The attempt by the police to have a ripper successfully identified by the police proved to be an attempt in futility. The factor of witness identification should essential be based on the criterion of personal conviction. The fact that a crime has been committed postulates the fact that only the witness bares a legitimate claim on the matter. However, one needs to understand that in as much as this statement holds some credible allegations the virtue of honesty and fear of life are temporarily synonymous. The witness needs sufficient protection in order to remove him or her from the threat of unforeseen fatality. On the account of James Sadler suspicion as being the scion of the series of murder incidents in that locality, this led to his subsequent arrest. This came after a murder incident of a prostitute named Frances Coles at the Whitechapel on the allegation that he was last seen with her.
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James Sadler goes on to admit, "The last I had seen of the woman Frances was when I left her in the Lod...when I was turned out..house deputy can give you the precise time" (Geary 230).
The witness who was came forward to identify him failed to do so as one may deem appropriate. First, there was significant neglect of the fact that there is the fundamental need for one to have solid evidence to suit the case. The critical lack of evidence only served to eliminate Sadler from the crime scene going by his testimonials. Another critical lesson is that the requirements provided by legislation regarding evidence are need to be supported or else no witness identification procedures can work especially when no protection for the witness is guaranteed in a court of law.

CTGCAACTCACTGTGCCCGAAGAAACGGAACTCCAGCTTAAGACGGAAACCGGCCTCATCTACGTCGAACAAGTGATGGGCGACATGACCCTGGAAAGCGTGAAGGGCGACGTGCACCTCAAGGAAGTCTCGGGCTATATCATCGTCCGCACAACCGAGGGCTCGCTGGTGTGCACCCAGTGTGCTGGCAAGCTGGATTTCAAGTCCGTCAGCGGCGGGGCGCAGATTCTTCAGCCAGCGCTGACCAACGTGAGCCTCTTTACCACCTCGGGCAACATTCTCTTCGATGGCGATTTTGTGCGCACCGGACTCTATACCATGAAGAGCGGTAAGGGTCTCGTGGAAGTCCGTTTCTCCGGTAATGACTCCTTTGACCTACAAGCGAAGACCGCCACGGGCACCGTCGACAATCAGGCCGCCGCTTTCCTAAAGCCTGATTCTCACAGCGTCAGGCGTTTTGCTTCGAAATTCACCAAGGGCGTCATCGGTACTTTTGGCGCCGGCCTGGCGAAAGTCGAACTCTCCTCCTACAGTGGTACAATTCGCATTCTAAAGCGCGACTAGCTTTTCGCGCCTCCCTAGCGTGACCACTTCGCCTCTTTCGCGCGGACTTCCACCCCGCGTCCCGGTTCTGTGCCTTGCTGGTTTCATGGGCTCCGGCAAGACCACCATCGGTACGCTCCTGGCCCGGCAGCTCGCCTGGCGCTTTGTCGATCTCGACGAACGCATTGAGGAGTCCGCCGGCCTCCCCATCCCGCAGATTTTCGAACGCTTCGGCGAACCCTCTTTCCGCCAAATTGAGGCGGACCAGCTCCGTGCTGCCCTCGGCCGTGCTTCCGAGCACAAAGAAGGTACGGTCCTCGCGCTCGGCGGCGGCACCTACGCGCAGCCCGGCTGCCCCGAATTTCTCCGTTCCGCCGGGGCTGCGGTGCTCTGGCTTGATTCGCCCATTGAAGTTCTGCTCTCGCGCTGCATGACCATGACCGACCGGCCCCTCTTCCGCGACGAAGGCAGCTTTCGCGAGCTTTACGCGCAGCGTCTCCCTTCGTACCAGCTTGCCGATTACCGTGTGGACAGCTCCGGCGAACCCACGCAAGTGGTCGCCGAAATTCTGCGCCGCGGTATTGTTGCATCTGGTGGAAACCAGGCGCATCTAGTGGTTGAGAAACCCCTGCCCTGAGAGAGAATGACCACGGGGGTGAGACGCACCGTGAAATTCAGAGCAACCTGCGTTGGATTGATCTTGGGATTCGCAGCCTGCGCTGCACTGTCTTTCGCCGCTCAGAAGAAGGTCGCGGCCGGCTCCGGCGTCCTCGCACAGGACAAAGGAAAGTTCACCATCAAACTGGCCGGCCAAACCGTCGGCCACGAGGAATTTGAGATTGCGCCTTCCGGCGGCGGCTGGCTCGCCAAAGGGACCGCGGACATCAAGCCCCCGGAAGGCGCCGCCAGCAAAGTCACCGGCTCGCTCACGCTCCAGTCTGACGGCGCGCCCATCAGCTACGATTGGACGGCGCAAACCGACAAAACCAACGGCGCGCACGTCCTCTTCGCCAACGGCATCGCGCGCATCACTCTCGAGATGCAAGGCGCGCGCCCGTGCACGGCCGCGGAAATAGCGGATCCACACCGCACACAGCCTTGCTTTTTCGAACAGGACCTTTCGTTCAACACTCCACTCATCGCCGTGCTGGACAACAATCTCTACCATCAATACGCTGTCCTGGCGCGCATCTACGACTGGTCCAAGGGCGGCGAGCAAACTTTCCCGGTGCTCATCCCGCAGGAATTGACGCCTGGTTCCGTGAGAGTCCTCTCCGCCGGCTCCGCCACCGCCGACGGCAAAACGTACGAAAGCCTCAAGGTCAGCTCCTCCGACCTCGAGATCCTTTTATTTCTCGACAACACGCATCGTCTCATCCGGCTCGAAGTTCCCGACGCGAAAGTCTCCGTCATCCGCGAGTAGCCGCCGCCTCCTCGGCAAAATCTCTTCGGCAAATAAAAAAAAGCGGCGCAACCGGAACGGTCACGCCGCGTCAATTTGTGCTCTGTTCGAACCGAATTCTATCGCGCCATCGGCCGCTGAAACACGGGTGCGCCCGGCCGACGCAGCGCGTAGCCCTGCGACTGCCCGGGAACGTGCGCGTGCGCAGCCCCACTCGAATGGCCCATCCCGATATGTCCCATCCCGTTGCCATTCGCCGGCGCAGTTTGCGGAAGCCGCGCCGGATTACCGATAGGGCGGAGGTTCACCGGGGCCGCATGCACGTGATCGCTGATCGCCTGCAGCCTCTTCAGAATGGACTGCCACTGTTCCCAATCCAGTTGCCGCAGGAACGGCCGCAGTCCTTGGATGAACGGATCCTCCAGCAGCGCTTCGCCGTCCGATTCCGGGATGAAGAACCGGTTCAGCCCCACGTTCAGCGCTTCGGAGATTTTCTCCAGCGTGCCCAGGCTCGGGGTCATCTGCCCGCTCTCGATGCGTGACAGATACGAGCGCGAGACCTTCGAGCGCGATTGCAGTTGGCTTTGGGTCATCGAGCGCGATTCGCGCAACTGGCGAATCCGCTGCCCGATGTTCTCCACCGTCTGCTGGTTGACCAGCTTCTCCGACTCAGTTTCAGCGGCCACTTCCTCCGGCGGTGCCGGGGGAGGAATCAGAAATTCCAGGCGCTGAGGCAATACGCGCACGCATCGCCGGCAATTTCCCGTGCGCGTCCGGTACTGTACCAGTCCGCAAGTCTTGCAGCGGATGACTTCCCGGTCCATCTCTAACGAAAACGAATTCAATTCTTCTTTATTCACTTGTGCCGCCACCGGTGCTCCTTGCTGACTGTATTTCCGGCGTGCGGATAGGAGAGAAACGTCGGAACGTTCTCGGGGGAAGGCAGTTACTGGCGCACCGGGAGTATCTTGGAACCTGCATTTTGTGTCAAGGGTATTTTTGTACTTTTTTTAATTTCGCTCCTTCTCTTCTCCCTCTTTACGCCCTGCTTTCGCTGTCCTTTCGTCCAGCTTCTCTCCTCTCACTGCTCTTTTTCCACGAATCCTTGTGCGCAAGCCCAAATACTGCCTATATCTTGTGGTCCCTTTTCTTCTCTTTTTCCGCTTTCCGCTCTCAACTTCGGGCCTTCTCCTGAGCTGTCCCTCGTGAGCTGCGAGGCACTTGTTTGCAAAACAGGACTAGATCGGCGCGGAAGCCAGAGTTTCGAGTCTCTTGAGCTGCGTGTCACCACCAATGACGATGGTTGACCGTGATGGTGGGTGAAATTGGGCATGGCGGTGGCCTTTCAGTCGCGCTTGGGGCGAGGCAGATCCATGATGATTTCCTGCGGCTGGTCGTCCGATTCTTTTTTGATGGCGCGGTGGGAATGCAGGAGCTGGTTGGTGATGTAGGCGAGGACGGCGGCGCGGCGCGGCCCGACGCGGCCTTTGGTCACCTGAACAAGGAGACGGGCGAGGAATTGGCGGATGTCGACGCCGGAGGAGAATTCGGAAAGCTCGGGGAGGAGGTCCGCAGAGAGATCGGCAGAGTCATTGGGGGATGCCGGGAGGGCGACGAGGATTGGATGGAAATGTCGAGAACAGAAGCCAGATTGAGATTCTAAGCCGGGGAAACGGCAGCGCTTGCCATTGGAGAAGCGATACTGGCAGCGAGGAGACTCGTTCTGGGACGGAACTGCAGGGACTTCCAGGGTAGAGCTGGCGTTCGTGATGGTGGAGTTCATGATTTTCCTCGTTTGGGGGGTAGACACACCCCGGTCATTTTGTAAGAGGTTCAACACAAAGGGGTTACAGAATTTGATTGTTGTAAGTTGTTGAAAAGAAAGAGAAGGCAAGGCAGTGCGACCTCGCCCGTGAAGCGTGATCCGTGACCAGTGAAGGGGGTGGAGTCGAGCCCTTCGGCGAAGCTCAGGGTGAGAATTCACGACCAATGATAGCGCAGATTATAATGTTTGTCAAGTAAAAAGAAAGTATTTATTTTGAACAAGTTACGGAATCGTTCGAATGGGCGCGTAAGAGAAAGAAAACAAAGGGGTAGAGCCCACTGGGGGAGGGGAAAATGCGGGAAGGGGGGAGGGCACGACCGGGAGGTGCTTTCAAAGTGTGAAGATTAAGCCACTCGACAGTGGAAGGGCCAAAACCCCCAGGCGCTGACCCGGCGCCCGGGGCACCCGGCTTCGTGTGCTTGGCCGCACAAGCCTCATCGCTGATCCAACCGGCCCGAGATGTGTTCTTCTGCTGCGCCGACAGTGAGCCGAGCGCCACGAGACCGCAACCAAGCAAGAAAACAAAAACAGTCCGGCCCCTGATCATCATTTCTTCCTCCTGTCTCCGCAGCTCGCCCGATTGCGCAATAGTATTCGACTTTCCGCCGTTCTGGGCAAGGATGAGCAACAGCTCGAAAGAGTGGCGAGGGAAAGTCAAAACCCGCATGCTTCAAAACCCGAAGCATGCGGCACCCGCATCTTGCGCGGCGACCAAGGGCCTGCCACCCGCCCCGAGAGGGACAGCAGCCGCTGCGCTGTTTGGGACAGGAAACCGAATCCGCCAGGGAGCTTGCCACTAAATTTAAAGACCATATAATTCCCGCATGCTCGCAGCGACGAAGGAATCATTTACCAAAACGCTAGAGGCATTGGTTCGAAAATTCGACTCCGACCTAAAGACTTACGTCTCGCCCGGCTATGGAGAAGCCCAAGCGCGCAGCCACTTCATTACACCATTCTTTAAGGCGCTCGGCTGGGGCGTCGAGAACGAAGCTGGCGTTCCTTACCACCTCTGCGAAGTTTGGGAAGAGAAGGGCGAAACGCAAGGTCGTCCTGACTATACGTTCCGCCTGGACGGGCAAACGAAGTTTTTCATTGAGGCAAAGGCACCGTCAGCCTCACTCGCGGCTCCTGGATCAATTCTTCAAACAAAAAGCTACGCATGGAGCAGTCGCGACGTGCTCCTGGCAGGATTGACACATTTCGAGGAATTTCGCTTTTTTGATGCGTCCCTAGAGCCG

Fundamental Differences Between the two versions of Macnagten's report on the ripper
Macnaghten was an assistant police commissioner under the then crime division. He categorically took interest in the case of jack the ripper in a bid to establish some of the missing links in the murder counts at Whitechapel. The release of the reports in which Magnagten's reports his findings reveal some glaring gaps both in the technique, reporting style and methodology. The approach used in the translation of the reports served to produce critical details that could be pointed out in both of them. The reports however, provide significant evidence regarding the real jack the ripper's predominantly unknown identity. The versions have been previously acclaimed as the Aberconway version and the Scotland Yard version.
In the former version, which was in possession by the grandson to Macnaugten the details therein appear to be different especially due to the fact that it was never reproduced for record purposes, hence replies primarily upon the memory of the first reader who only provides scantly described details. In the Scotland version there is a clear access to the actual handwritten document derived from the archives. In the second copy the allegations fronted by Macnagten regarding the murder victims appears much in a disconnected fashion in terms of factual analysis.
Macnagten merely appears to make conclusions regarding his observatory mind on the case (Geary 232). However, there is a chance that the former copy could have provided a better understanding from a theoretical approach critical in the police force. The description of a leather apron found in the initial suspect's room lacks fundamental sense as an evidence material. Therefore, one can attest to the fact that there exists a fundamental difference, which creates a significant gap in terms of their theoretical contents.